Messaging Muddle: Pushing Vaccination as COVID Vaccines’ Effectiveness Wanes


While not perfect, the mRNA vaccines do markedly reduce the chances of hospitalizations from critical disease and death. This is a huge plus.

Infection preventionists and public health officials are in a messaging nightmare. How do you tell someone that the vaccine’s protection is waning and they have to wear masks and at the same time encourage them to be vaccinated? The answer is simple, tell them the truth. If you do not, the virus will prove you wrong and you will lose credibility with your patients and the public. Here is what we know.

The narrative that mRNA vaccines provide good protection against severe disease, is somewhat misleading, since severe disease is defined as hospitalization, and one must be critically sick to be hospitalized with COVID-19. We are running out of beds and in many areas triaging resources with patients waiting in ambulances for hours for admission to a hospital. I know of several of my friends (I run with the above 60-year-old crowd) who have developed breakthrough infections, have a severe protracted illness with shortness of breath, myalgias, fever and loss of appetite; and are still being treated at home. My afflicted friends may also face the risks of long COVID-19 which can occur in 10% to 30% of those who develop mild to moderate infections, even in those who were previously vaccinated.

However, the mRNA vaccines do markedly reduce the chances of hospitalizations from critical disease and death. This is a huge plus. If our hospitals become overrun with COVID-19, other patients needing treatment for heart disease and cancer will not be able to receive care and may become collateral damage. In addition, although spread can still occur in those vaccinated, it is likely to be much lower than those who are not, thus, providing a degree of community protection.

Kevin Kavanagh, MD

Kevin Kavanagh, MD

The exceptions to this high degree of benefit are in those who are immunocompromised, have an organ transplant or in some of the elderly. According to Israeli data, the Pfizer/BioNTech mRNA vaccine effectiveness is waning in those who are over the age of 60 and have been vaccinated over 5 months ago, with 8.6% of breakthrough infections resulting in hospitalization and 2% in death.

In the prevention of symptomatic disease, effectiveness drops to 42%, explaining what has happened to some of my close friends who received the vaccine early on.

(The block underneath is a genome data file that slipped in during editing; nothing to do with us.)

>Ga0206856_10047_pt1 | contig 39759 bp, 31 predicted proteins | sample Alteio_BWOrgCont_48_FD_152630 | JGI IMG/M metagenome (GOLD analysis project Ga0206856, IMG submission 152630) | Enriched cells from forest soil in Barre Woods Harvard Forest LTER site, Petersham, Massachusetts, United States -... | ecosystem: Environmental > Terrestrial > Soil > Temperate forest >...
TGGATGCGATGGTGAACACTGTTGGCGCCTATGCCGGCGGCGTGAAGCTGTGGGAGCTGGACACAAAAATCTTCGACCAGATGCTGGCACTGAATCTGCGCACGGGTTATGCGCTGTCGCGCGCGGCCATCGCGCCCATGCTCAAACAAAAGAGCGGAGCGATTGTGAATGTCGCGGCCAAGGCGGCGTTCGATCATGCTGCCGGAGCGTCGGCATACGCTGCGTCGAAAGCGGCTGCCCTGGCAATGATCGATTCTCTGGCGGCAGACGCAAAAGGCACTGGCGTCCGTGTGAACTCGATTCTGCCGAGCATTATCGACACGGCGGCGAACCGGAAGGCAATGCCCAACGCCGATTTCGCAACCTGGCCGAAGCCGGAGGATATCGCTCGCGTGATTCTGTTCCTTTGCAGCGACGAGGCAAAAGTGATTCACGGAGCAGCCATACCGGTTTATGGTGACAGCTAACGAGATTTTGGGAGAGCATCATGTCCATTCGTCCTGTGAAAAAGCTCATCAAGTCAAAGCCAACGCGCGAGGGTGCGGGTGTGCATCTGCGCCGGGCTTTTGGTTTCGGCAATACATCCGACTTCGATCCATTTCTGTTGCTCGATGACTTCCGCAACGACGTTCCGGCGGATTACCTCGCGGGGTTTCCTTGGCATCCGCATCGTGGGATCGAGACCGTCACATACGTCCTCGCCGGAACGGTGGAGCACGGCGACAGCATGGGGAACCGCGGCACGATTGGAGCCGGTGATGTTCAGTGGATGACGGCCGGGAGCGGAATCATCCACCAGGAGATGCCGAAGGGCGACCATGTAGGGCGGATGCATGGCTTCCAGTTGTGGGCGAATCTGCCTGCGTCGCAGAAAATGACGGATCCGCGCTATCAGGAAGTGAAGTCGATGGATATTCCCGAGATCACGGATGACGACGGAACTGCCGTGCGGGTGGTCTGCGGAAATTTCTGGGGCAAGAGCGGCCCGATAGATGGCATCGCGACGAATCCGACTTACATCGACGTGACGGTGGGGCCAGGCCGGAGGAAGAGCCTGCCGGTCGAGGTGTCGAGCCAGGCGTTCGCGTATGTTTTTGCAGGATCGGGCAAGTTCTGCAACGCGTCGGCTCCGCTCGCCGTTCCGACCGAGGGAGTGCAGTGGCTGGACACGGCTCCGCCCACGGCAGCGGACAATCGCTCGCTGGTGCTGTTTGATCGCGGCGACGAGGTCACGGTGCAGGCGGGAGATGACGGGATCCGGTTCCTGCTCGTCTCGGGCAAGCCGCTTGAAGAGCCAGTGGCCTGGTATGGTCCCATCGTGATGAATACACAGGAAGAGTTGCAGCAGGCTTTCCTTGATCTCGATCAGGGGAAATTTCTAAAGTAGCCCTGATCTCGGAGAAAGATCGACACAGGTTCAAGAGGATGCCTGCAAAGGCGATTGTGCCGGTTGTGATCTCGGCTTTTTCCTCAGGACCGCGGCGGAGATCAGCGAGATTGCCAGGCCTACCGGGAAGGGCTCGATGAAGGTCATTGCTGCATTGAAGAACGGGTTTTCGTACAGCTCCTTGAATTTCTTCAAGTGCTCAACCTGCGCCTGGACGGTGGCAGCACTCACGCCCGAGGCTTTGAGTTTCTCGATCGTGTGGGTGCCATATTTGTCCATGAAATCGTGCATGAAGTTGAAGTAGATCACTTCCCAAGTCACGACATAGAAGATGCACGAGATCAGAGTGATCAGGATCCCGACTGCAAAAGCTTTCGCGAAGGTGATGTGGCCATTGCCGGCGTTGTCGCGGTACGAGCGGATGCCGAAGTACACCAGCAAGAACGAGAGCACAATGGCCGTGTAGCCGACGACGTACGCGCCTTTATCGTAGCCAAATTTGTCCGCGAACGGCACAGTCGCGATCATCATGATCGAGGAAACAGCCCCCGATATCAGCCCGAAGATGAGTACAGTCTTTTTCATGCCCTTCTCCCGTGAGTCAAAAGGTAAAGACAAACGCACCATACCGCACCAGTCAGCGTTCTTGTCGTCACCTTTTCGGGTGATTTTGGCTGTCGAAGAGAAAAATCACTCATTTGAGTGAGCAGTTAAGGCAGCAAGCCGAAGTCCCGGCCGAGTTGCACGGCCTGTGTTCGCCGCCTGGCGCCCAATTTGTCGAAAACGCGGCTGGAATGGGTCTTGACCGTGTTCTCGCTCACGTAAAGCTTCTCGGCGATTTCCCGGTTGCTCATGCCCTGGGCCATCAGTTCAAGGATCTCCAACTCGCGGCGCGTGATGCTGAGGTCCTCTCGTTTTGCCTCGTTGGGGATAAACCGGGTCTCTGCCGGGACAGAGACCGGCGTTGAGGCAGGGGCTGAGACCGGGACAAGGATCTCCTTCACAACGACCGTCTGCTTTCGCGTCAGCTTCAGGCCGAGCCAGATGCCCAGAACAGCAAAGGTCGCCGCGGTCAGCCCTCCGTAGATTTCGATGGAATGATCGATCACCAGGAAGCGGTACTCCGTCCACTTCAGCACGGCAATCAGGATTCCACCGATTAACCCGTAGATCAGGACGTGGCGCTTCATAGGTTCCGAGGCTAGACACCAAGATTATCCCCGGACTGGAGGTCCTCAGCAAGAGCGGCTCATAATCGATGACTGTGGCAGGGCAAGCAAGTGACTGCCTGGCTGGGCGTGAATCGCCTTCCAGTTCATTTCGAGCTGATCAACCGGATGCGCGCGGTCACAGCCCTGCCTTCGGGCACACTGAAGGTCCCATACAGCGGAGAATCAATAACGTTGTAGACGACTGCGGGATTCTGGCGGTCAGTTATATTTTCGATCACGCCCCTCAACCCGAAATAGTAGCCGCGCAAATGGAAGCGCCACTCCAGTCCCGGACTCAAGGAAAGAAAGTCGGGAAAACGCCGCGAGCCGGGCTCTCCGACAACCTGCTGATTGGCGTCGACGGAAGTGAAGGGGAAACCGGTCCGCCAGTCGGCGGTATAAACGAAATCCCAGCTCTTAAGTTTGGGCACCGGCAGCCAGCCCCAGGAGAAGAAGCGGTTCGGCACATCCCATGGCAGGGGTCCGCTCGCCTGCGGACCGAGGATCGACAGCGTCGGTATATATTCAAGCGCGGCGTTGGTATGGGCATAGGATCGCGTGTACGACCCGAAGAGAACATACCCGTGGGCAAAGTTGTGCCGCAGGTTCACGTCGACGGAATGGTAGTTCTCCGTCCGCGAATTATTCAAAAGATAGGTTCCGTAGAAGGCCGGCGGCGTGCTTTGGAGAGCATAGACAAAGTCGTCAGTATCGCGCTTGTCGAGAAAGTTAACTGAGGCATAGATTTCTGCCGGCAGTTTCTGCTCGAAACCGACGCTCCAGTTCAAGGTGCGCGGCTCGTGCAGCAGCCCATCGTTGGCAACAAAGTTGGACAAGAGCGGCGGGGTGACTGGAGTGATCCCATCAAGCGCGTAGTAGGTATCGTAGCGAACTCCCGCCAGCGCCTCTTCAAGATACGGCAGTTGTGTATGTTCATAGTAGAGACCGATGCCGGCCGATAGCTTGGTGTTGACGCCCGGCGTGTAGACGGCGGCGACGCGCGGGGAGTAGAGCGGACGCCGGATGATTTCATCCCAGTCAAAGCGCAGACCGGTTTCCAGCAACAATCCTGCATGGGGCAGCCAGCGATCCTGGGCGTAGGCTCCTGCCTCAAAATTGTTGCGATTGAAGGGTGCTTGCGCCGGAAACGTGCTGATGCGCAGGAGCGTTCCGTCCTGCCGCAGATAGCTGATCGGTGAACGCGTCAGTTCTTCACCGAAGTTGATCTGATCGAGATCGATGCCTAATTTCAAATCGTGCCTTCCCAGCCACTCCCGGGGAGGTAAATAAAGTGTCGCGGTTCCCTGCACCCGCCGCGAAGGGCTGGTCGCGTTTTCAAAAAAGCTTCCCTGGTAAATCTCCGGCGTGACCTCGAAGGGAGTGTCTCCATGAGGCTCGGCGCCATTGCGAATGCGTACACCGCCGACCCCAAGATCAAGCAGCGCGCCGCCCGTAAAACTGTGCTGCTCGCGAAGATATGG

mRNA vaccines provide important protections, not only for the individual but also for the community. The University of California San Francisco analyzed breakthrough cases in their employees and found that “unvaccinated people remain five times more likely to become infected than people who are vaccinated, and 25 times more likely to be hospitalized.” Data from the Health Ministry of Israel reported that those over the age of 60 who were not vaccinated were six times likely to develop severe COVID-19 than those who were vaccinated. Younger unvaccinated patients were 3.2 times more likely to develop serious COVID-19 than vaccinated residents. Although, the magnitude of the results found in these 2 reports appears to be different, it needs to be remembered that the time elapsed from last dosage of the vaccination is not controlled for. Israel was one of the first countries to vaccinate its population and is the first to report waning of protection in older patients who were some of the first vaccinated.

Thus, vaccines are not a panacea, but an important layer of armor. There is also hopeful news from the United Kingdom, showing the Delta surge is subsiding. It is estimated that 90% to 94% of the public has some immunity to the coronavirus and 70% of Britons are still wearing masks in public places.

Combining all of these reports shows that to control this pandemic we need to enact multiple layers of prevention including effective masking, vaccinations, upgrading ventilation systems and social distancing.This virus is endemic.It is here to stay, and new variants are waiting in the wings to cause another surge with reinfections and breakthrough infections.If we do this, we will be able to start to learn to live with this virus, we cannot simply wish it away.

Related Videos
Anne Meneghetti, MD, speaking with Infection Control Today
Patient Safety: Infection Control Today's Trending Topic for March
Infection Control Today® (ICT®) talks with John Kimsey, vice president of processing optimization and customer success for Steris.
Picture at AORN’s International Surgical Conference & Expo 2024
Infection Control Today and Contagion are collaborating for Rare Disease Month.
Rare Disease Month: An Infection Control Today® and Contagion® collaboration.
Vaccine conspiracy theory vector illustration word cloud  (Adobe Stock 460719898 by Colored Lights)
Rare Disease Month: An Infection Control Today® and Contagion® collaboration.
Infection Control Today Topic of the Month: Mental Health
Related Content